Again, wonderful work and the decals came out beautiful. The mistakes we make in life and the punishment doesn't dull the accomplishments IMO. However, society doesn't normally see it that way. Case in point: politicians commiting adultery (although it didn't hurt Bill Clinton)
If I might address two more questions about the painting discussion: I use rattle cans and if I attempt a 2 color candy coat effect, it'll be when the weather warms up. Otherwise, I'll stick to Testors custom One Coat colors. Once I've misted and sprayed a reasonable number of gold coats, how long must I wait before attempting the same process using the red? How do you know if you're overcoating the gold and reducing it's original purpose?
The other question is I really like the color of the blower and hat. Is that the new sprayable Alclad line of paint? I also see what appears to be a slightly yellowish tone at the top of the exhaust pipes and flange. Is that also an Alclad paint designed to appear like heated chrome color? I've gotten some advise from ClayK who did the awesome 1/24 handbuilt "Blackbeard's Revenge" pro mod and he gave me a combination of 3 colors to use, although he was painting on alum I think.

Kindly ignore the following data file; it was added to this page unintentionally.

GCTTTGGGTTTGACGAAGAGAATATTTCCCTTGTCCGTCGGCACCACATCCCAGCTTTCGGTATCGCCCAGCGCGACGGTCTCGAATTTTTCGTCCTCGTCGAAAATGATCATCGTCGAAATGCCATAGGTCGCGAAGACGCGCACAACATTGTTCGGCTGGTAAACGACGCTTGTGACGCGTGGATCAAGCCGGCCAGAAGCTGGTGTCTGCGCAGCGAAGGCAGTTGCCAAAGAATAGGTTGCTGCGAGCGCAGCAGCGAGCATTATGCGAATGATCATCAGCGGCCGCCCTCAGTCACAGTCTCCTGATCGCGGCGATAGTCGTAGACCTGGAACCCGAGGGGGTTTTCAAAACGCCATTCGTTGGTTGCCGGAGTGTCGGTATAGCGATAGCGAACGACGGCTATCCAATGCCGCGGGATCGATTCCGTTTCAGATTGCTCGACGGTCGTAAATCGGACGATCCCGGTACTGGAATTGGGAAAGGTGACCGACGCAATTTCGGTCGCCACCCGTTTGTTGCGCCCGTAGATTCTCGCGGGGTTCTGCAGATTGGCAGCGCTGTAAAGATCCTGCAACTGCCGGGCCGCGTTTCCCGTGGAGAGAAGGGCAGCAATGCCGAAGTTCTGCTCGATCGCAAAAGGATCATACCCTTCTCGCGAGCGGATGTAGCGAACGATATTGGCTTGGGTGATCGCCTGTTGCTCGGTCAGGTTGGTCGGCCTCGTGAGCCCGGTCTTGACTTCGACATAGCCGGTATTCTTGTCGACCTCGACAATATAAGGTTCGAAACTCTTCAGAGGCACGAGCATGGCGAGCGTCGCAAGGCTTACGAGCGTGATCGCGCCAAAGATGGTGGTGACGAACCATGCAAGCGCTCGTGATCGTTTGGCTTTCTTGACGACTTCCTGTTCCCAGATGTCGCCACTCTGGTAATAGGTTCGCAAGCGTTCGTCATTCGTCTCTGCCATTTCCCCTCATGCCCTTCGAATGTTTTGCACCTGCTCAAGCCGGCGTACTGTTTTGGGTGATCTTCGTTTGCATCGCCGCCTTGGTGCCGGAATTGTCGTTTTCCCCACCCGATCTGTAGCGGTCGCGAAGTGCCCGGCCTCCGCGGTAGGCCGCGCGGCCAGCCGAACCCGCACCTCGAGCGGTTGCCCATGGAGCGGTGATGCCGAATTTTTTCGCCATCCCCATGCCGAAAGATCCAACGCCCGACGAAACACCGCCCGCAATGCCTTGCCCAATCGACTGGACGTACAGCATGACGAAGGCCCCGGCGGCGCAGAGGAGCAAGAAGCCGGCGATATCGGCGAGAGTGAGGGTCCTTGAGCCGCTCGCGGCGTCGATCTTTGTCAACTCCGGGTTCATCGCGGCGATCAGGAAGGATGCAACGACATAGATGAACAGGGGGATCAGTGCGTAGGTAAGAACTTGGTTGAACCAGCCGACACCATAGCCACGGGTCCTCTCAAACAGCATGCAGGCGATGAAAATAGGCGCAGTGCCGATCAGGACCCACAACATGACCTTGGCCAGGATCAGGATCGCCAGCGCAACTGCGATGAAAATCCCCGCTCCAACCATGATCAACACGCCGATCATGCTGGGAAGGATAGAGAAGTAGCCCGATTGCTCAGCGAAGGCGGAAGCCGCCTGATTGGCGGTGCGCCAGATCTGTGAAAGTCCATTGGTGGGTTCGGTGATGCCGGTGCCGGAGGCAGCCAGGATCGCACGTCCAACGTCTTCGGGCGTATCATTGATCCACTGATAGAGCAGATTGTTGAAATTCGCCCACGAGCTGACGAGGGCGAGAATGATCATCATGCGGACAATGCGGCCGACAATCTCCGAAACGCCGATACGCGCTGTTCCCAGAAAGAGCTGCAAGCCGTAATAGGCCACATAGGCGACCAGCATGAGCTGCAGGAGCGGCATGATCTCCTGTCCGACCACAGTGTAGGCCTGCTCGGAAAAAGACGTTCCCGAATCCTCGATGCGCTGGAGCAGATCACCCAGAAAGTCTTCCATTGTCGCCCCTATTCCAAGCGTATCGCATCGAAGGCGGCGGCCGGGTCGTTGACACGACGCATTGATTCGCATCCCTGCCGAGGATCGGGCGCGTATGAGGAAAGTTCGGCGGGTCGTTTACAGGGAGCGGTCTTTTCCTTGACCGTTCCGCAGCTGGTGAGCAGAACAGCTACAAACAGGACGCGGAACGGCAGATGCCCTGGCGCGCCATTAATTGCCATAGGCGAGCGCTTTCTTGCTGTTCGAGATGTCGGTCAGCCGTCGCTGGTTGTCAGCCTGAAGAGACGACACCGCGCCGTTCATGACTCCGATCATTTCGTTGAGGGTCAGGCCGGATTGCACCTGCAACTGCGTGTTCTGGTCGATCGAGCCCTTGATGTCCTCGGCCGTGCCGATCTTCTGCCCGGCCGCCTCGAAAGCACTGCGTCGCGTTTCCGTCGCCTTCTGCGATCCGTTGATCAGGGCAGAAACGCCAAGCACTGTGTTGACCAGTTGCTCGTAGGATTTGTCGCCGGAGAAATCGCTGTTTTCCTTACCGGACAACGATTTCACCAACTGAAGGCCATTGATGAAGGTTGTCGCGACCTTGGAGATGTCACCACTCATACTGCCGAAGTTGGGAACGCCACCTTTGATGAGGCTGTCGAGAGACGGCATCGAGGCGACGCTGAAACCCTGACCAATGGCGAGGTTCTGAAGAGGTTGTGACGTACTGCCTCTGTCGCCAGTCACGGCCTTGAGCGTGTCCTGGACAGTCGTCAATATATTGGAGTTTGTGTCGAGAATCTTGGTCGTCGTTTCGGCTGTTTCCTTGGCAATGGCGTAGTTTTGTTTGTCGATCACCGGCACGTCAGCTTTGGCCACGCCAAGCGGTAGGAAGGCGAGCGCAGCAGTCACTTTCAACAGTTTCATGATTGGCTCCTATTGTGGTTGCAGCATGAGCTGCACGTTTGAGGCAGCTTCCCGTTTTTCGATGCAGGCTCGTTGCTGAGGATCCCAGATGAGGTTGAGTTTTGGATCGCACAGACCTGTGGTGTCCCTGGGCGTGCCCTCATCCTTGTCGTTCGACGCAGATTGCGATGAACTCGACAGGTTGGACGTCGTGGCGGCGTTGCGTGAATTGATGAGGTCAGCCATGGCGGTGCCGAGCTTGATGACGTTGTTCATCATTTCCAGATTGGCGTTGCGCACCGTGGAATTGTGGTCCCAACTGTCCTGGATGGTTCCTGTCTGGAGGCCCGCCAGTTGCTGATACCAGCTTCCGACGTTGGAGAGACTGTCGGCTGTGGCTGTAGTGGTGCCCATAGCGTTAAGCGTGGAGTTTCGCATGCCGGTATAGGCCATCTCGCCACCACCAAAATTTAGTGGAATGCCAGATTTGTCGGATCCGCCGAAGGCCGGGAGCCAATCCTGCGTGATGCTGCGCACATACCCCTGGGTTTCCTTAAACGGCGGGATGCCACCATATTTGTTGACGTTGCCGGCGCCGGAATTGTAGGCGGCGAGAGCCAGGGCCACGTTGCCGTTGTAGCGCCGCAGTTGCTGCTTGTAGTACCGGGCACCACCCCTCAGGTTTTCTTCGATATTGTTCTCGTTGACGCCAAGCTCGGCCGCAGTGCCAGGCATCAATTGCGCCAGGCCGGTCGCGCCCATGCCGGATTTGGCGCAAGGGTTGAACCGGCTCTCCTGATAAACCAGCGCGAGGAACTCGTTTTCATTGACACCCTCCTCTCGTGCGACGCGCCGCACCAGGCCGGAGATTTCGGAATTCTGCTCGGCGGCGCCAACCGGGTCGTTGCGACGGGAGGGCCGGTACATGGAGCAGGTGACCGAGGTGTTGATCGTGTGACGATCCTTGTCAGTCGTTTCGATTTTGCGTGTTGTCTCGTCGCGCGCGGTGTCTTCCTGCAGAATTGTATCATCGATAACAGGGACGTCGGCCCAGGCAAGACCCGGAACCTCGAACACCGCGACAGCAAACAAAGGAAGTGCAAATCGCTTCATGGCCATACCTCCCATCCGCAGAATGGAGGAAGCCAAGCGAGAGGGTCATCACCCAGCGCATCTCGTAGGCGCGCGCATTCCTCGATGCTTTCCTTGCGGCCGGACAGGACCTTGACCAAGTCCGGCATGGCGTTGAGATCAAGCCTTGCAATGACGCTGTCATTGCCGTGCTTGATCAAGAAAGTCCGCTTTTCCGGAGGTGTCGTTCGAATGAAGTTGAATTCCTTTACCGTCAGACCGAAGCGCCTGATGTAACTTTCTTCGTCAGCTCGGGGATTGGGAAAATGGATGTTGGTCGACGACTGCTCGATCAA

Cheers for the nice comments everyone. You guys are pretty much the only people apart from me, who will ever see my builds. Your opinions matter a great deal to me, especially when I see what the rest of you are up to.
Mitch, I waited about a week for the gold to gas-out, then I sprayed clear over it and waited a week for that to gas out, before I hit it with the candy red.
My plastic spoon tests showed the metallic effect was increased with a clearcoat between the gold and candy.
I applied the candy very progressively, taking time to check for patchiness or over-application. As soon as I had an even coat which had consistent colour saturation, I stopped. I left the candy to cure for a week or so before I sealed it with a clearcoat.
The Alclad-looking paint is from a rattle can. I got it at an automotive parts store. I think it's intended for craft use and like Alclad, it doesn't like to be touched with fingers. Clearcoat dulls it and makes it look like flat silver. I heard that Alclad works well over gloss black, so that's how I prepped my surfaces. Plus, it helps you see where the paint is thin.
The heat-stain was brushed on, using Tamiya smoke, clear orange and red with some metallic copper and a bit of clear blue.
It's a bit trial and error. I used some sprayed sprue to test my colours, before I applied it to the model.
I built up the orange gradually, allowing each coat to dry completely. I added a bit of red to the top portion of the pipes, mixed in a little metallic copper and dulled the top part down with the smoke paint. Be progressive, light and don't try to rush it.